Can you feel the chill in the air? Old Man Winter is on his way – which means it’s time to get your garden ready for the coming cold weather. By doing these gardening chores now, you’ll give yourself a great start for the next planting season with a clean access to your garage for which if you do not have, you can get some ideas if you check this out. Here’s a rundown of what you should accomplish before winter descends.
For a more playful environment, there are many ways to incorporate whimsy into your garden. Controlling the colors, sculptures, shapes, and other display elements of your garden will generate an exciting atmosphere. If you already have an amusing collection of attractive objects, consider moving their display space to the garden. Of course, you’ll want to ensure they are prepared to be kept outside, but using the garden as a home for a unique assortment of items leaves a positive impression on guests. Interesting, eye-catching, shapes like a DIY wooden playhouse around the garden demonstrate a childlike frivolity. With a free-for-all celebration of shape, guests are left looking for similarities as they view the premise. Whether you’re in a home with a huge yard for growing or in an apartment with only a window sill for your mini garden, there are tons of ways to start turning those tiny thumbs green.
Get outdoors and help those kids get their daily dose of vitamin D while teaching them about helping the planet. This is a great opportunity to educate your children about the environment and all the wonderful benefits that trees provide. They give us oxygen and shade, create homes for wildlife, and provide fruit.
Prepare perennials by cutting back dry or dead stems to the ground once frost appears. For some perennials, such as ornamental grasses or those with seed pods, you may choose to leave them until the end of winter/beginning of spring to add visual interest to your garden. They also give beneficial insects like butterflies and moths a place to lay their eggs or build their cocoons, which will then hatch in the spring.
Rake up leaves to have them collected by the city. Even better, run over leaves with your lawn mower and use them as mulch on the lawn and in garden beds. Or collect and compost them with other clippings, spent plants and kitchen scraps. You’ll be thrilled to then have nutrient-rich material to add to your soil in the spring.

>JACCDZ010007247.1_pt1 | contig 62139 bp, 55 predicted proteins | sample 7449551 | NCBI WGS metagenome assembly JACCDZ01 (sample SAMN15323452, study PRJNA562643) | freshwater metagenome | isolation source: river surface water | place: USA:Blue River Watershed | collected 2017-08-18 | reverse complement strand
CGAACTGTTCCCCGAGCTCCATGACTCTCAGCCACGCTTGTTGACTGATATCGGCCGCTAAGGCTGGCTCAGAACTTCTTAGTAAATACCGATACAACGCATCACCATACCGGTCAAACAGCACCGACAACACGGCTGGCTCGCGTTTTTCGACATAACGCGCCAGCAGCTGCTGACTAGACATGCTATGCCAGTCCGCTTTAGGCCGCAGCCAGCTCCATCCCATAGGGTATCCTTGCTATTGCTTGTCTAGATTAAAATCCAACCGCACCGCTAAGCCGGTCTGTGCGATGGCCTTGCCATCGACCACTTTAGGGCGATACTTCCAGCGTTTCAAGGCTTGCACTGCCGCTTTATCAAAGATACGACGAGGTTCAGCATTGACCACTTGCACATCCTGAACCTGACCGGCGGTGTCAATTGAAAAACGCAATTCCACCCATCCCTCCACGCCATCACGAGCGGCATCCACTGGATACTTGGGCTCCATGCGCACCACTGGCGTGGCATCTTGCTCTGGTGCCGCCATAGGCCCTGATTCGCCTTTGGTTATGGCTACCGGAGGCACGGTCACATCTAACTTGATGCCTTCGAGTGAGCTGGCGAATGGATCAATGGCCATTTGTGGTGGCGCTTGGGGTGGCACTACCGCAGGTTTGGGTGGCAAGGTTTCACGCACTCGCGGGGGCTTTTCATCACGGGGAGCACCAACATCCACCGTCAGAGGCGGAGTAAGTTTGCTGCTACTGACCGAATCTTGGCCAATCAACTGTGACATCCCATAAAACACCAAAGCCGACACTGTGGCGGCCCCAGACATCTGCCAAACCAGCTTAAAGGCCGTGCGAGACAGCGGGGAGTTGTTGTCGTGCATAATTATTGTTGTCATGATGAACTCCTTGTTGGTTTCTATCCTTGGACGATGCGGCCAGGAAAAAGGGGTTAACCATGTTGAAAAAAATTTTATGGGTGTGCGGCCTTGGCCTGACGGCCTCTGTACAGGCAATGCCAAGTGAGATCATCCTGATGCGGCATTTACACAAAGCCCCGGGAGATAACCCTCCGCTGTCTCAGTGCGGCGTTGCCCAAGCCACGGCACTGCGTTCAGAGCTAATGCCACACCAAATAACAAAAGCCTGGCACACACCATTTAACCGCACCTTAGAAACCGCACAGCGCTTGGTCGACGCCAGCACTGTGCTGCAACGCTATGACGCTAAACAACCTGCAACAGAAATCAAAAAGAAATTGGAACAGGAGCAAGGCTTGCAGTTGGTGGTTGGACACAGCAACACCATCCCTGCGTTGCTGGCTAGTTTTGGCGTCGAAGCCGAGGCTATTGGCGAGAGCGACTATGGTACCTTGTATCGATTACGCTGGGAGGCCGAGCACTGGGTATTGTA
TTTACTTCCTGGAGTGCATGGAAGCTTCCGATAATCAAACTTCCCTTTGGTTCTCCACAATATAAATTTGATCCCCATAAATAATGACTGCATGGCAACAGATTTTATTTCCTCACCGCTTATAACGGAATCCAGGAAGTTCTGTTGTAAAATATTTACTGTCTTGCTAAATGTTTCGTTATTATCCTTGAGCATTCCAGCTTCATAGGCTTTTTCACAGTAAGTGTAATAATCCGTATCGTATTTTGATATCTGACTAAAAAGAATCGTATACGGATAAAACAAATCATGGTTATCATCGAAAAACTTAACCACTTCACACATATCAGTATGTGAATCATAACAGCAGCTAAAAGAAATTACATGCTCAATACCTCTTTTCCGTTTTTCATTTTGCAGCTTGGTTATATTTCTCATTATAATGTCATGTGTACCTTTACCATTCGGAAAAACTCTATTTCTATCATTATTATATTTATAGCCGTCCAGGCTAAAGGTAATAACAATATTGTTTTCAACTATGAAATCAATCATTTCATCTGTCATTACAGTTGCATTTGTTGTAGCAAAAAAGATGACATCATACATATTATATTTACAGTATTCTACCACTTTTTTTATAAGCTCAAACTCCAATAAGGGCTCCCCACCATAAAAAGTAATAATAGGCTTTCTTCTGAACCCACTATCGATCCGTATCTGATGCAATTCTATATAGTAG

Care for the Lawn
Your lawn needs a little love now before winter arrives. Keep mowing the lawn and reseed any spots that are thin. Add a half-inch of compost on top to build up the root system and aerate any patches that have become compacted. Fertilize well and keep it watered if it gets too dry.
Feed and Mulch Garden Beds
Your plants are only as healthy as the soil they grow in, and now is the perfect time to help beef it up for the next growing season. Add high-quality compost to your garden beds and top with a one- to two-inch layer of mulch. Adding compost and mulch now gives them time to break down, so in the springtime your soil will be fertile. Adding mulching materials also helps to make sure winter rains don’t wash any loose soil away. If you need bulk mulch contact a supplier near you.
Attend to Tools and Irrigation Systems
If you live in an area that experiences freezing weather, be sure to turn off your irrigation system and drain the lines before that first cold snap. Drain your garden hoses and store them in the garage, basement or shed for the winter. Drain or add fuel stabilizer to your lawn mower and any other gas-powered equipment.
Clean up all your tools like shovels and shears. Remove any caked-on dirt and coat metal parts to keep them from rusting. Tools with wooden handles can be treated with linseed oil to keep them from drying out. Store all your tools in a dry place over the winter.
If you’re going to build a deck, then you can also get a cradle like the Ecocradle rubber decking cradle which offers excellent acoustic insulation which can be very useful for such decking.
Bring Potted Plants Indoors
If you like to give your houseplants a breath of fresh air over the summer, you should now bring them inside before it gets too cold. Flush the pots with water to remove any insects you don’t want hitching a ride inside. Remove dead or dying leaves, trim up the branches and add a fresh layer of mulch on top of the soil. When finding a place for them inside, be sure it mimics the type of light they became accustomed to outside, or slowly introduce them to their new home.
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